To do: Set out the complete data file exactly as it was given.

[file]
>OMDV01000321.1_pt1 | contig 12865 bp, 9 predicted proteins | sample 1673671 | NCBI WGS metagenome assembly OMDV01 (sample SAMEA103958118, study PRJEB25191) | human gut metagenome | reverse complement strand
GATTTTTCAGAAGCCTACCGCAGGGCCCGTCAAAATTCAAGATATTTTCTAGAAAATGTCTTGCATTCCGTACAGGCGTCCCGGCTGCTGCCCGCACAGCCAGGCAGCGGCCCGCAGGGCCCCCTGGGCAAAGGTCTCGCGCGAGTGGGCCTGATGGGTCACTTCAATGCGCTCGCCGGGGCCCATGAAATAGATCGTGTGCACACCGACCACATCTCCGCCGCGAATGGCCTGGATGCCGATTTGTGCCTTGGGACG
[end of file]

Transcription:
>OMDV01000321.1_pt1 | contig 12865 bp, 9 predicted proteins | sample 1673671 | NCBI WGS metagenome assembly OMDV01 (sample SAMEA103958118, study PRJEB25191) | human gut metagenome | reverse complement strand
GATTTTTCAGAAGCCTACCGCAGGGCCCGTCAAAATTCAAGATATTTTCTAGAAAATGTCTTGCATTCCGTACAGGCGTCCCGGCTGCTGCCCGCACAGCCAGGCAGCGGCCCGCAGGGCCCCCTGGGCAAAGGTCTCGCGCGAGTGGGCCTGATGGGTCACTTCAATGCGCTCGCCGGGGCCCATGAAATAGATCGTGTGCACACCGACCACATCTCCGCCGCGAATGGCCTGGATGCCGATTTGTGCCTTGGGACG